1. Happily, to date, I haven’t had any criticism with cross-stitch police. I guess I’m still in the newbie stage. I love people saying “finished is better than done”. I love hearing “stitch what you love”.

    2. Kalissa Friedman

      So your complaint is that she doesn’t create a safe space for people to criticize her? Yeah, I guess that’s true. I also don’t create a safe space for people to criticize me. I’m sure you don’t either. In the blogging world people hide behind the anonymity of a key board and they sometimes need to realize their words have consequences and there is someone on the other end!

      1. Well said Kalissa. I really dislike that people think its ok to say whatever they want because they are anonymous online. Over the years I have read many blogs and have never felt the need to criticize anyone over what they wrote. After all they totally have a right to say whatever they want on their blog and if you really don’t care for their opinions stop following them. Your mom shares some of the most interesting things on her blog and it is one of my favorite to read.

  31. Well said Jo! It’s kinda funny about people when I went to our quilt guild I ask about sitting at one table and they said someone was sitting there. So I sat a table by myself and from then one I just went and sat if someone sat with me fine and if not oh well. I came to listen to the guess speaker! And it great that you are just being you!! Love your blog and the way you look at things and all that you have shared with us !

  32. Karen from ON Canada

    Jo I just want to say that I love reading your blog about your life, family and especially all your quilting advice. I have gone to your blog many times looking for quiltng inspiration and knowledge. In fact I have gone out the next day to buy the magazines you and your daughter have been “published” in. So you keep “doing it your way” because I for one am a “fan”. It’s sad how some people have to be so judgemental and “have the last word”. They must be very unhappy people. Take care Jo .

  33. Jo, I’ve been reading your blog now for a few months. I enjoy the glimpse into your real life-family, friends, gardening, cooking, all the ups and downs. It’s refreshing to know others still find these things important as well.
    I just received the latest American Patchwork and Quilting magazine. Your Christmas Star quilt is beautiful! The colors are amazing. You go girl!

  34. Jo I just want to say that I love reading your blog about your life, family and especially all your quilting advice. I have gone to your blog many times looking for quiltng inspiration and knowledge. In fact I have gone out the next day to buy the magazines you and your daughter have been “published” in. So you keep “doing it your way” because I for one am a “fan”. It’s sad how some people have to be so judgemental and “have the last word”. They must be very unhappy people. Take care Jo .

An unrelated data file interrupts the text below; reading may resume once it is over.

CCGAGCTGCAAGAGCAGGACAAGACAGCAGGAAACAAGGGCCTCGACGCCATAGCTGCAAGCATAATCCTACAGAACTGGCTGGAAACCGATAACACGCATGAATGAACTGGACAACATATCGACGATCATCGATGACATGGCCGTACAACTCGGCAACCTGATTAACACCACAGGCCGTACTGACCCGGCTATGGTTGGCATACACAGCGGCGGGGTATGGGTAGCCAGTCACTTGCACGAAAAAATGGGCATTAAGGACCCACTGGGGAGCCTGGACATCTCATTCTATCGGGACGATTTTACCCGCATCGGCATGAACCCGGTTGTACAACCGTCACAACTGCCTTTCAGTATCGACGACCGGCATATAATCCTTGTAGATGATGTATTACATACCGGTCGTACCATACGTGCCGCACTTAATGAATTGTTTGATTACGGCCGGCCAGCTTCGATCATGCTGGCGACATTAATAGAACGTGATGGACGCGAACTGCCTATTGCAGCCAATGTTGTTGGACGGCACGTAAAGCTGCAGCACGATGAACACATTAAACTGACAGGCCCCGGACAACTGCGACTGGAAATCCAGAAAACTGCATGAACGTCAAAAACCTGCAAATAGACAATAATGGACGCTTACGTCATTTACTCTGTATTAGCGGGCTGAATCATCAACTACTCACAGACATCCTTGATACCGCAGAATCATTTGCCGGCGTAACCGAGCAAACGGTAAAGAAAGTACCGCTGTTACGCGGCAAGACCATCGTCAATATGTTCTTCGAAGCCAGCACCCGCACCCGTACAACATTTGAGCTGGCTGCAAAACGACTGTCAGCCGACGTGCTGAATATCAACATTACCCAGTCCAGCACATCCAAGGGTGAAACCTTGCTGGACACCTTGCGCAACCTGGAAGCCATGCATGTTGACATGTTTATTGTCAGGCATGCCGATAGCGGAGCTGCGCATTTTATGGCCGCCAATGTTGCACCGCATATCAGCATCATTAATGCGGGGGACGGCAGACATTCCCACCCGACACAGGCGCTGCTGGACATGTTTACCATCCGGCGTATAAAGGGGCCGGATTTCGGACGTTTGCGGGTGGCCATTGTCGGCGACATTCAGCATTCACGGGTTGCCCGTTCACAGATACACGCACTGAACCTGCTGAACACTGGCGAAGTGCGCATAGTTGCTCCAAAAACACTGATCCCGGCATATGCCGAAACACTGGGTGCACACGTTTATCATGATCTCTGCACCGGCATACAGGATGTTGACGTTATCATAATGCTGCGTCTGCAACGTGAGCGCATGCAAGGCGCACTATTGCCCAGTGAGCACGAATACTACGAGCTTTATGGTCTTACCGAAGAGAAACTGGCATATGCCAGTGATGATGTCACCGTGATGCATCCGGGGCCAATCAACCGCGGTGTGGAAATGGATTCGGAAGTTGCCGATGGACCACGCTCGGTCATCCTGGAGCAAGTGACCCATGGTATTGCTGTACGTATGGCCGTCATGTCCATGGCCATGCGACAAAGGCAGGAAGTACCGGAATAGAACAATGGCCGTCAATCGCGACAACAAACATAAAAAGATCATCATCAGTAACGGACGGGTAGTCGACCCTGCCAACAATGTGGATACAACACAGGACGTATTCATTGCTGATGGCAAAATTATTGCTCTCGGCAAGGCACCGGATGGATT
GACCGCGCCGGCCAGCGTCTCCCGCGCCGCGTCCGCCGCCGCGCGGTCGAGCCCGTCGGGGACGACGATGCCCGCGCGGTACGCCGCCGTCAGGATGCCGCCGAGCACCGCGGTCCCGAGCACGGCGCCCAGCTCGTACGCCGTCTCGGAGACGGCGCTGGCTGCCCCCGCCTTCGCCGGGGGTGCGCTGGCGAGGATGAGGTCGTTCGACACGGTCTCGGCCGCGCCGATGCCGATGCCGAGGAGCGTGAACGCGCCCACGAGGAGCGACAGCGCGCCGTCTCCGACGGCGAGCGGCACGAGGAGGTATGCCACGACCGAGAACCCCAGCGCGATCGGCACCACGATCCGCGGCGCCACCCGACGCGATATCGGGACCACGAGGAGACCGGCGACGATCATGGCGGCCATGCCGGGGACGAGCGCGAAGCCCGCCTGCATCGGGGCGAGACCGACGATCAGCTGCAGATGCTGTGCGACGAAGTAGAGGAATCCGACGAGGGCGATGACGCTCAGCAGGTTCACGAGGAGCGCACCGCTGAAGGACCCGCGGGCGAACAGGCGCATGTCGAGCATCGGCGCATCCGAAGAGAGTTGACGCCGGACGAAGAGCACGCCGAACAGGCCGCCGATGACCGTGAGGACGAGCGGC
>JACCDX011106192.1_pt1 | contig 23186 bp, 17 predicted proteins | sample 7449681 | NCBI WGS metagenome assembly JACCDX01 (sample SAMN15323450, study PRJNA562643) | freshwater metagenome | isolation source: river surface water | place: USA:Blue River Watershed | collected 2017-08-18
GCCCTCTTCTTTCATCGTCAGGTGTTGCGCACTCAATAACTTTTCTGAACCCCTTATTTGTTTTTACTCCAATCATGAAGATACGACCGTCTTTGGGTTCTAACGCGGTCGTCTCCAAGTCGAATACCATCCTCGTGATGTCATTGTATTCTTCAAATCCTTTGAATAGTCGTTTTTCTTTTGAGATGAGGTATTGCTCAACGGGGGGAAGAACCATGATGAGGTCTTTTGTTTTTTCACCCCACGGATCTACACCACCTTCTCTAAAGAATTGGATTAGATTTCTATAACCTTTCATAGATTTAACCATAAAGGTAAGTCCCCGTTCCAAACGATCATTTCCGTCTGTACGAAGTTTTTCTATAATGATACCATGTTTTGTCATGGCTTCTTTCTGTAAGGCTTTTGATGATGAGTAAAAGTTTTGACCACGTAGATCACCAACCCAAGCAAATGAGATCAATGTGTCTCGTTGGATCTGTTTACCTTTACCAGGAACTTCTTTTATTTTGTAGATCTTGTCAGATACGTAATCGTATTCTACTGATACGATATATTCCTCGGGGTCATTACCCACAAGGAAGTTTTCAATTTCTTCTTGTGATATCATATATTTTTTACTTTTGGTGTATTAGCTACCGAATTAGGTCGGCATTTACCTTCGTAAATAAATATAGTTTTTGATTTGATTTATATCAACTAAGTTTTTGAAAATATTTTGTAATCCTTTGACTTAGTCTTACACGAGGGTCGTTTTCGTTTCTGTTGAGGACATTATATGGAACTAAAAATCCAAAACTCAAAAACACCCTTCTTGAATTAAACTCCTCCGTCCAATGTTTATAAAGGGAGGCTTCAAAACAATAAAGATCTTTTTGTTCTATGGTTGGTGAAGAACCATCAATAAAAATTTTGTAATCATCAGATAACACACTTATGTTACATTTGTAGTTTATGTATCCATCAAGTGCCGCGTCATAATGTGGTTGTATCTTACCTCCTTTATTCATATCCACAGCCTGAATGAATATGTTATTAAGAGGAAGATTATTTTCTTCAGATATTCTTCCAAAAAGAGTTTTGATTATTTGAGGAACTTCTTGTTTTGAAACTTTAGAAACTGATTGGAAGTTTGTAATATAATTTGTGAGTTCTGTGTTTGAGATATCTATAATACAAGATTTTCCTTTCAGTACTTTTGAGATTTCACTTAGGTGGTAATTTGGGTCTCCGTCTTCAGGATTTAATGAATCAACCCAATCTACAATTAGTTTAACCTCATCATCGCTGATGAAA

35. Whoa … this made me think back to when I first met you Jo. I was working at my LQS. You came in and asked if you could take pictures. I was so IMPRESSED to meet someone who had their own “blog”. I became engaged with your story and the knowledge you shared. I thought you were a celebrity status and then I realized you were published in magazines. You certainly were someone to admire. I was challenged by your scrappy quilts and your love for different patterns than I normally stayed away from. You then became a real friend …. I don’t believe in coincidences. I believe in God Winks and when God places certain people in your path …. It’s for a reason. And I’m so happy for you!! The world is a better place because of you! And I’m a better quilter because of you!

  36. Here’s the thing, it’s just as wrong to criticize someone for taking the extra time to hand piece, hand quilt, or hand bind as it is to criticize someone for doing all that on the machine. Saying to someone, “you take 5 hours to do what I can do in 2? Just give it to me and I’ll do it” doesn’t sound like a very generous offer.

    “Sandra said no…then her husband got sick and she gave in and said yes as the ladies are trying to reach a big goal to give away something crazy like 100 quilts.” So Sandra “gave in” because her husband was sick and she couldn’t devote the time she usually did but it sounds like she was perfectly happy doing it her way normally.

    Everybody finds their own way. I’m old and I’m a hand quilter, just don’t personally care for machine quilting. You know what? I think its freaking AWESOME that so many people are having their quilt tops machine quilted because it’s very likely that many of them wouldn’t get made otherwise. It’s my place to cheer them on and say, Great Job!!! The point is to get them finished and take pride in your work no matter what path you choose.

  37. Oh Jo, I applaud you for all you give of yourself!